The consumption scenarios help to design and communicate the services offered in such a way that they meet the expectations of the guests.  


3. What products and services do my target groups expect? Design of the products  

Now that you have a clear idea of the personas and their expectations of the service, you can start to develop your concept.   

As mentioned earlier, the concept can consist of various offers and services:  

  • Ambience  
  • Service  
  • Food and beverage  

When addressing each category think about what can be improved to fulfill the desired consumption scenario defined above. 

For example: 
A restaurant in the middle to upper price segment defined that it serves the consumption situation “festive dinner – the special moment in everyday life”. The restaurant owner might make the following changes to fulfill the desired scenario:  

  • Experience through decoration, lighting, and music  
  • Control of the soundscape 
  • Service employees become hosts when serving guests 
  • Each guest is welcomed at the entrance and seated 
  • Guests are actively invited to register as a regular guest (contact details & birthday) 
Food offer   
  • High quality daily or weekly recommendations  
  • Special products with regional origin are integrated in the menu 
  • The presentation and the arrangement of the dishes will be improved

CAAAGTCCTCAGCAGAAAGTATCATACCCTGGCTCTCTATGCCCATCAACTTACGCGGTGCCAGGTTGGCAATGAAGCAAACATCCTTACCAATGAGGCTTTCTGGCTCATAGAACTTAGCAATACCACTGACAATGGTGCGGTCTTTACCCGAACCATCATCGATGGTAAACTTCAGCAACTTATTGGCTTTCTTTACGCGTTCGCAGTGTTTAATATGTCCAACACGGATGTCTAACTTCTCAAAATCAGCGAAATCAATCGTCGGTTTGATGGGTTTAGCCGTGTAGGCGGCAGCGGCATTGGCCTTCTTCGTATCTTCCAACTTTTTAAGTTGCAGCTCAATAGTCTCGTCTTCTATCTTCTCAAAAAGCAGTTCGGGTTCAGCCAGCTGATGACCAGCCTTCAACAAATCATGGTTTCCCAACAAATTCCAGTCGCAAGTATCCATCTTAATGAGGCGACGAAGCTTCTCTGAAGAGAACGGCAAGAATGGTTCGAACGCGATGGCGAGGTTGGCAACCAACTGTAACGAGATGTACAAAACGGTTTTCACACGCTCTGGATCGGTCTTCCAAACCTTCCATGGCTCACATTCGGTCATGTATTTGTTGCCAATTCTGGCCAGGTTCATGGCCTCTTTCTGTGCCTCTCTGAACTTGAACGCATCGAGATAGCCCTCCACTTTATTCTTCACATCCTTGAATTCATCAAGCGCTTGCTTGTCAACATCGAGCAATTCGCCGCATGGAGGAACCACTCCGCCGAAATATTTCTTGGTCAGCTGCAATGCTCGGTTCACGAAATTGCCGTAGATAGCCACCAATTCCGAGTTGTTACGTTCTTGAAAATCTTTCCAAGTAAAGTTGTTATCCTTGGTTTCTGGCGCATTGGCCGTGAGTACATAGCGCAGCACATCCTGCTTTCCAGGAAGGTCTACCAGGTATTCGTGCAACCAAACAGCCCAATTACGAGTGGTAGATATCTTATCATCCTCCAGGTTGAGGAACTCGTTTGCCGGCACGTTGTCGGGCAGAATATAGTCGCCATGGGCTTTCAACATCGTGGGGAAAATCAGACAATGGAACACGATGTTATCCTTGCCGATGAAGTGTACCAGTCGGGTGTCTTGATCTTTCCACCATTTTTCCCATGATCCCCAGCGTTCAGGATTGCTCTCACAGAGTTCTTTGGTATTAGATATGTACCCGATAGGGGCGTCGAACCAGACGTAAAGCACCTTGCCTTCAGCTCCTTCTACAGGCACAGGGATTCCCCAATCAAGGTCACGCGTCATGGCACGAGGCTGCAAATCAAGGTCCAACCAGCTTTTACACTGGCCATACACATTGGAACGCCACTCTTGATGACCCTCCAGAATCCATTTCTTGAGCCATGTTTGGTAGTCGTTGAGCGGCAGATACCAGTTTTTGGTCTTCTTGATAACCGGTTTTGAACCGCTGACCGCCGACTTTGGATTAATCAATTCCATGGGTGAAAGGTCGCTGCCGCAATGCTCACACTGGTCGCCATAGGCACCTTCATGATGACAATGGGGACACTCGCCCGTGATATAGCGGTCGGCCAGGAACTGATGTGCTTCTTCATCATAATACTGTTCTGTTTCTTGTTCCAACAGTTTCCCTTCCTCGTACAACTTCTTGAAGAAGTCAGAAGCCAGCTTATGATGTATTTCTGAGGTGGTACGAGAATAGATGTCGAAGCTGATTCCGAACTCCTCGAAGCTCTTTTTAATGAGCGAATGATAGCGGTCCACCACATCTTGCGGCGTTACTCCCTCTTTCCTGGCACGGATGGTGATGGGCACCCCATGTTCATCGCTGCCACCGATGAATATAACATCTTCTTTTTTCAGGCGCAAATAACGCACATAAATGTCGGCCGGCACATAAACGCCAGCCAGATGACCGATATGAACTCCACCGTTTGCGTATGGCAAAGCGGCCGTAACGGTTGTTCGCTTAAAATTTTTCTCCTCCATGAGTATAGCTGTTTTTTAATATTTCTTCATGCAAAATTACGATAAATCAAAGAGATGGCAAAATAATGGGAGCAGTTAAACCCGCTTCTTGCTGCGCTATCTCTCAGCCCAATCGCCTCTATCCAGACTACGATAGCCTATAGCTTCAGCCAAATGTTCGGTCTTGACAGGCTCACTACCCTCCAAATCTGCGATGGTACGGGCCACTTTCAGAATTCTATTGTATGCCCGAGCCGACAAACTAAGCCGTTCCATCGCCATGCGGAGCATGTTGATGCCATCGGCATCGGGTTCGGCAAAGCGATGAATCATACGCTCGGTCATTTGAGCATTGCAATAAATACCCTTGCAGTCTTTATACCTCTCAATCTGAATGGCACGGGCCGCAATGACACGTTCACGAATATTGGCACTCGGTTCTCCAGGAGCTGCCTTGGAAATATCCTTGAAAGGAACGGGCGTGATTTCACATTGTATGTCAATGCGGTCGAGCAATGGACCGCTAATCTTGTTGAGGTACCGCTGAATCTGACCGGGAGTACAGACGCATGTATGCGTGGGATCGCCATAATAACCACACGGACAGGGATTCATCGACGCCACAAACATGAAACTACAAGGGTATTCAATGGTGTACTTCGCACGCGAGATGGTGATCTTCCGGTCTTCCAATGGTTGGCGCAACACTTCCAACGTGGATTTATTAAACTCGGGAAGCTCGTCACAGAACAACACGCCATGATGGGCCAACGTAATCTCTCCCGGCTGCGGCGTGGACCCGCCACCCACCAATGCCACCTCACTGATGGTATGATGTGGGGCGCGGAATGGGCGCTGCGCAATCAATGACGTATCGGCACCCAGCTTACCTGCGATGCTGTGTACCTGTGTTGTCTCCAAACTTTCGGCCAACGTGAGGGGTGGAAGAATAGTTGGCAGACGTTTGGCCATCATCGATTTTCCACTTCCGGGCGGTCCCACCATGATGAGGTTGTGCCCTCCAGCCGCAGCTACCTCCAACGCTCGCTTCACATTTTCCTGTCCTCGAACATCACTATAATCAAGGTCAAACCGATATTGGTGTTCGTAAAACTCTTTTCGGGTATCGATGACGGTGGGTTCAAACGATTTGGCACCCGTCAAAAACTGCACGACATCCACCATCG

• An additional 3-course menu will be offered in the future  
  • Inexpensive dishes will be “hidden” at the back of the menu. 
Drinks offer 
  • The aperitif and digestif offer will be expanded with special products and presented on a special shelf in the guest area.  
  • The range of wines will be improved 

Through these changes, the example restaurant focuses its services according to the consumption scenario and as a result, sharpens the guests’ perception of the product. They have successfully implemented positioning as a common thread through all aspects of the business.   


4. How do I promote my positioning to attract new guests and increase returning guests? Applying positioning to your marketing activities 

By applying the framework above and creating a strong positioning for your restaurant, it is important to realize that you cannot offer everything to everyone.  

You now have a positioning strategy in order to address certain guest bottlenecks in a more targeted way. As a result, this will increase guest satisfaction and the perception of your restaurant. 

An example of how the beforementioned restaurant could apply their positioning for future communication: 

  • Offer a candlelight dinner every first Thursday of the month – communicate via social media, on Google, website, and email 
  • Register and invite regular guests for a birthday menu on their birthday – this will help retain guests and spread word-of-mouth (on average this guest would bring more than 3 guests as company) 
  • Plan several culinary events throughout the year, for example, wine tasting, themed dinners, seasonal events etc. 


Polarize instead of being everyone’s favorite  

The most important insight should be to focus rather than to cater to everyone. Clearly design the unique selling points and follow them consistently in the implementation – this will differentiate your restaurant to competitors and will help you to attract new and retain regular guests.  

Our digital tools support you in many areas of communication and in reaching more guests. Take the chance and make your restaurant unique.